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1. bareness


Sinonimi: starkness

1. An extreme lack of furnishings or ornamentation; SYN. starkness.
2. The state of being unclothed and exposed (especially of a part of the body).

2. beggarliness


The quality or state of being beggarly; meanness.

3. beggary


Sinonimi: begging | mendicancy

ETYM Old Eng. beggerie. Related to Beggar.
A solicitation for money or food (especially in the street by an apparently penniless person); SYN. begging, mendicancy.

4. deprivation


ETYM Late Lat. deprivatio.
1. The act of depriving, dispossessing, or bereaving; the act of deposing or divesting of some dignity.
2. The state of being deprived; privation; loss; want; bereavement.
3. The taking away from a clergyman his benefice, or other spiritual promotion or dignity.

5. destitution


ETYM Latin destitutio a forsaking.
A state without friends or money or prospects.

6. distress


Sinonimi: worry | trouble | hurt | suffering | distraint

ETYM Old Eng. destresse, distresse, Old Fren. destresse, destrece, French détresse, Old Fren. destrecier to distress, (assumed) Late Lat. districtiare, from Latin districtus, p. p. of distringere. Related to Distrain, Stress.
(Irregular plural: distresses).
1. A strong feeling of anxiety; SYN. worry, trouble.
2. Psychological suffering; SYN. hurt, suffering.
3. The seizure and holding of property as security for payment of a debt or satisfaction of a claim; SYN. distraint.

7. misery


Sinonimi: wretchedness

ETYM Old Eng. miserie, Latin miseria, from miser wretched: cf. French misčre, Old Fren. also, miserie.
1. A feeling of intense unhappiness.
2. A state of ill-being due to affliction or misfortune; SYN. wretchedness.

8. necessity


Sinonimi: essential | requirement | requisite | necessary

ETYM Old Eng. necessite, French nécessité, Latin necessitas, from necesse. Related to Necessary.
1. Anything indispensable; SYN. essential, requirement, requisite, necessary.
2. The condition of being essential or indispensable.
In economics, good or service whose consumption is seen as essential in order to maintain a minimum standard of living in a society; for example, food and shelter.

9. need


Sinonimi: demand | want

ETYM Old Eng. need, neod, nede, as. neád, nyd; akin to Dutch nood, German not, noth, Icel. nauthr, Swed. and Dan. nöd, Goth. naups.
(Homonym: knead).
1. A condition requiring relief; SYN. demand.
2. Anything that is necessary but lacking; SYN. want.

10. penury


ETYM Latin penuria; cf. Greek, hunger: cf. French pénurie.
1. Absence of resources; want; privation; indigence; extreme poverty; destitution.
2. Penuriousness; miserliness.
3. Destitution; poverty.

11. poorness


1. Less than adequate.
2. The quality of being poorly made or maintained.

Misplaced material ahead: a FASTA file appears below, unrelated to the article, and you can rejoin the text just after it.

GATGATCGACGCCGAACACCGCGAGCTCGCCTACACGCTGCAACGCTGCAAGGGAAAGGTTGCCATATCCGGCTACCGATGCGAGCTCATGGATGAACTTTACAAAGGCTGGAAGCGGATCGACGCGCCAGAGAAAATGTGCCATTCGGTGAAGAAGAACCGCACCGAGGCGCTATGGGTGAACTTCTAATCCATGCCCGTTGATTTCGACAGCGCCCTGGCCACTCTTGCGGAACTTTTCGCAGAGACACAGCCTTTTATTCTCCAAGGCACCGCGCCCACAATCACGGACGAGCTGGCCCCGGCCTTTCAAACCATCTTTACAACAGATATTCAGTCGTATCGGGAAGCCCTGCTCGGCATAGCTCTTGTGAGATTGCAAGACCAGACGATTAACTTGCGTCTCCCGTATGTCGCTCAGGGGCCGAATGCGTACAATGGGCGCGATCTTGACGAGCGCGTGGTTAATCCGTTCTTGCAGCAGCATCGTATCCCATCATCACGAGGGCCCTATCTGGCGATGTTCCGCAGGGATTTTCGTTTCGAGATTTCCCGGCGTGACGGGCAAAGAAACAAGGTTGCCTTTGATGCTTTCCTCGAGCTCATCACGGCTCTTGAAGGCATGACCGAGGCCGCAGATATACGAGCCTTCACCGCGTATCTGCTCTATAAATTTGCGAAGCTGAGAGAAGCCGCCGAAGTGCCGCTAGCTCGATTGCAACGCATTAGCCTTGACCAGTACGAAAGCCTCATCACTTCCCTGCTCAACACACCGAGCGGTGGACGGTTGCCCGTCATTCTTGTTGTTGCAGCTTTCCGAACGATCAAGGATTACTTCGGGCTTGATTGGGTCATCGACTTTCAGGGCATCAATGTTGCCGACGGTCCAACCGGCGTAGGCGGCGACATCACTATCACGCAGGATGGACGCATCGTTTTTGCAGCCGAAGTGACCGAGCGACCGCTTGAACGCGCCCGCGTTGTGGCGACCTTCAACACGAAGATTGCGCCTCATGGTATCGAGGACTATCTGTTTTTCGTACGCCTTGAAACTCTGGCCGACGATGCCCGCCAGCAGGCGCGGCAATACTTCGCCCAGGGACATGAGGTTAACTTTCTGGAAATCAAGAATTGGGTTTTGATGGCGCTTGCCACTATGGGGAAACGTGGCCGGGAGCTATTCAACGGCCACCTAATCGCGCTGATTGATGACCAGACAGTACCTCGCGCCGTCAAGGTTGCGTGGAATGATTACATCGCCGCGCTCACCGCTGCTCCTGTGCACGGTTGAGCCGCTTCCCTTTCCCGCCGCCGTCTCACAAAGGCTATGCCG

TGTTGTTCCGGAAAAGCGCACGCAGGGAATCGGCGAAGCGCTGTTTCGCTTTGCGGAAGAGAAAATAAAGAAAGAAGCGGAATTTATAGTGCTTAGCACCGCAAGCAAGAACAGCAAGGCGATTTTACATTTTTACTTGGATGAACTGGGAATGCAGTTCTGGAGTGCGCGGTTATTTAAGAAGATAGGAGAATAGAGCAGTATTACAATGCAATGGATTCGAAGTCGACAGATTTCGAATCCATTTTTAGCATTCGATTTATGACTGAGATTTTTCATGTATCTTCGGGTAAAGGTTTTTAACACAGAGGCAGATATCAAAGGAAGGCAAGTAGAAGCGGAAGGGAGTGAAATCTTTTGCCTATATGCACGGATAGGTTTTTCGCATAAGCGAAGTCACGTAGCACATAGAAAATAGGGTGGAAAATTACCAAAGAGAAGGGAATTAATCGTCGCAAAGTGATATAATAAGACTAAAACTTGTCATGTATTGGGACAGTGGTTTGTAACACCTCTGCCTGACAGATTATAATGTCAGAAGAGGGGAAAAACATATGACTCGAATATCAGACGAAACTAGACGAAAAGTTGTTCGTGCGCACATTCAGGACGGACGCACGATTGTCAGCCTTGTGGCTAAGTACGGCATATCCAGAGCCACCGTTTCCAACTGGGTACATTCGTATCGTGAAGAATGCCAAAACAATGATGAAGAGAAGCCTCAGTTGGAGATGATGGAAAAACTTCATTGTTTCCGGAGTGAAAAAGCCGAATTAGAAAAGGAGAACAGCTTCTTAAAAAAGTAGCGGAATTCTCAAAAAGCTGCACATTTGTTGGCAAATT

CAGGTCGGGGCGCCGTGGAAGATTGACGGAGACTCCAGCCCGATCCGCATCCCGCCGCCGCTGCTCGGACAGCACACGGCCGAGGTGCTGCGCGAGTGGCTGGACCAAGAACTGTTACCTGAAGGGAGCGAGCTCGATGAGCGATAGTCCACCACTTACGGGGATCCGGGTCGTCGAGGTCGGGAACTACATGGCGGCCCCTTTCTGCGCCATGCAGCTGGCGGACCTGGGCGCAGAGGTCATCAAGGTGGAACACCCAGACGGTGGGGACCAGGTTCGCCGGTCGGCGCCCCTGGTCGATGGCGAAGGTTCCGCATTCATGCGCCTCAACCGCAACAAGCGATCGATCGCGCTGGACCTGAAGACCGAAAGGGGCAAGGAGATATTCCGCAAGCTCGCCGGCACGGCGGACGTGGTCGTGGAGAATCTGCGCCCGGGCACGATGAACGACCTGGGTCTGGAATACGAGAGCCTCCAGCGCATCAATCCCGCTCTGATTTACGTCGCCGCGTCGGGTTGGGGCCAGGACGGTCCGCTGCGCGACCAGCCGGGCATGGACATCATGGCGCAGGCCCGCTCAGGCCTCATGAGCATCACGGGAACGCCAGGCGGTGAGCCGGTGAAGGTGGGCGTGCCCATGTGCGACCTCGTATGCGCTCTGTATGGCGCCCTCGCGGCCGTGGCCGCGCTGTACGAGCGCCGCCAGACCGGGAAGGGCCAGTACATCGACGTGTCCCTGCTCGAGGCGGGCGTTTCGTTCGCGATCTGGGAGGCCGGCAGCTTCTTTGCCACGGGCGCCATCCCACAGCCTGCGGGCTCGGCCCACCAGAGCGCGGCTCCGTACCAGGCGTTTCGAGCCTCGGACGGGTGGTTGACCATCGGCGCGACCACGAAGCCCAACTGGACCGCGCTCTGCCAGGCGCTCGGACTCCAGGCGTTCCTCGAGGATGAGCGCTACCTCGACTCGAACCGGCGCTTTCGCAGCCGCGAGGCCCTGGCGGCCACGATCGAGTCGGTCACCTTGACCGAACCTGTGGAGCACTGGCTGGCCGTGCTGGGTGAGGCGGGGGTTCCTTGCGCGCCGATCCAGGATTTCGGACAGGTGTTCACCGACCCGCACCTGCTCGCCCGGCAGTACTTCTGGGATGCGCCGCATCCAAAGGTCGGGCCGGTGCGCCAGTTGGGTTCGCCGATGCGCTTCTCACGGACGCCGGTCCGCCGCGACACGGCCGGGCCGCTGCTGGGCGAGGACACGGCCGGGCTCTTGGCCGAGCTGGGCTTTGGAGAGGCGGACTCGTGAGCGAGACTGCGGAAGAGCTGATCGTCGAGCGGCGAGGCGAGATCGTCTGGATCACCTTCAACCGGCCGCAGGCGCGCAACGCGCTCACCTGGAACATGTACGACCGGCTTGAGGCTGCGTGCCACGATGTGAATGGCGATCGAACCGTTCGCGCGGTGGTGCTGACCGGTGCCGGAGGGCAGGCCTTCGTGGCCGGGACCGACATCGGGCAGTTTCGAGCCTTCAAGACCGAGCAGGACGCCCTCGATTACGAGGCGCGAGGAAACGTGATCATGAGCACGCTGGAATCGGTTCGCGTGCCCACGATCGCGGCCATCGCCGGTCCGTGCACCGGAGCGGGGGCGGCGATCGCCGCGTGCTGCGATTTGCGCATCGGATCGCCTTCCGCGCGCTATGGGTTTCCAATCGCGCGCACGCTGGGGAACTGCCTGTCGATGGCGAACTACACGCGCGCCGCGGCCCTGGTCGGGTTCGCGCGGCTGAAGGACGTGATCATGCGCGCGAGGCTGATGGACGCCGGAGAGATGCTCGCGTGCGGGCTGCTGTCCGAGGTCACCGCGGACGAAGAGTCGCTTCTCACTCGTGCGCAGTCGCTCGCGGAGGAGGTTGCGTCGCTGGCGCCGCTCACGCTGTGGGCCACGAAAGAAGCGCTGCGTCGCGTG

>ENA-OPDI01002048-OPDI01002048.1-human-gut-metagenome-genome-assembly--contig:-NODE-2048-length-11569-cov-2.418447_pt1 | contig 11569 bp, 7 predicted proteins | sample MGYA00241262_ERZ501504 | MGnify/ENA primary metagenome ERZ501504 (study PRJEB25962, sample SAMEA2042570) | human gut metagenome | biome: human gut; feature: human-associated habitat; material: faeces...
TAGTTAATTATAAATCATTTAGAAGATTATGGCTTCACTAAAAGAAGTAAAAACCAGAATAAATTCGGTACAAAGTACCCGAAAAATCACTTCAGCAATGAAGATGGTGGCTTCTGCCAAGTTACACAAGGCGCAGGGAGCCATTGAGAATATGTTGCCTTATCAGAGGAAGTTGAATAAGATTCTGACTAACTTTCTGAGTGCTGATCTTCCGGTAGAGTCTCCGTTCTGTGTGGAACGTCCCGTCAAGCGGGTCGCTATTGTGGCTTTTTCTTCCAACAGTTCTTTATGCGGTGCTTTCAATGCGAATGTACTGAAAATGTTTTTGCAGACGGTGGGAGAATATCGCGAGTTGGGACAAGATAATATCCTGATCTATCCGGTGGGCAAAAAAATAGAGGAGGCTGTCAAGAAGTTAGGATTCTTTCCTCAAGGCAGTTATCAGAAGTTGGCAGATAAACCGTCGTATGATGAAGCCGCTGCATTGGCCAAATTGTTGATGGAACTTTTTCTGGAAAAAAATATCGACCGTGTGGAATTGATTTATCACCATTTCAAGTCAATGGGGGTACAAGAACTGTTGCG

12. poverty


Sinonimi: poorness | impoverishment

ETYM Old Eng. poverte, Old Fren. poverté, French pauvreté, from Latin paupertas, from pauper poor. Related to Poor.
The state of having little or no money and few or no material possessions; SYN. poorness, impoverishment.
Condition where the basic needs of human beings (shelter, food, and clothing) are not being met. Over one-fifth of the world’s population was living in extreme poverty 1995, of which around 70% were women. Nearly 12 million children die each year from poverty-related illness. There are different definitions of the standard of living considered to be the minimum adequate level (known as the poverty level). The European Union (eu) definition of poverty is an income of less than half the eu average (Ł150 a week in 1993). By this definition, there were 50 million poor in the eu 1993.
Absolute and relative poverty.
Absolute poverty, where people lack the necessary food, clothing, or shelter to survive, can be distinguished from relative poverty, which has been defined as the inability of a citizen to participate fully in economic terms in the society in which he or she lives. In many countries, absolute poverty is common and persistent, being reflected in poor nutrition, short life expectancy, and high levels of infant mortality. It may result from a country's complete lack of resources, or from inequitable distribution of wealth.
Inequality on the increase.
During the 1980s, the world's poorest 20% of people saw their share of global income reduced from 1.7% to 1.4%. In 1994, at least 1.1 billion people were subsisting on a cash income of less than $1 a day. Their total assets came to no more than $400 billion, compared with the $200 billion assets of the world's 160 billionaires.
World Summit 1995.
A plan for eradicating global poverty, creating full employment, and countering social injustice was approved at a United Nations World Summit on Social Development in Copenhagen, Denmark, March 1995. It urged industrialized nations to reduce the debt burdens of developing countries and to allocate 20% of foreign aid to basic social needs.

13. squalor


The quality or state of being squalid

14. want


ETYM Originally an adj, from Icel. vant, neuter of vanr lacking, deficient. Related to Wane.
(Homonym: wont).
In economics, the desire of consumers for material goods and services. Wants are argued to be infinite, meaning that consumers can never be satisfied with their existing standard of living but would always like to consume more goods and services. Infinite wants mean that resources have to be allocated.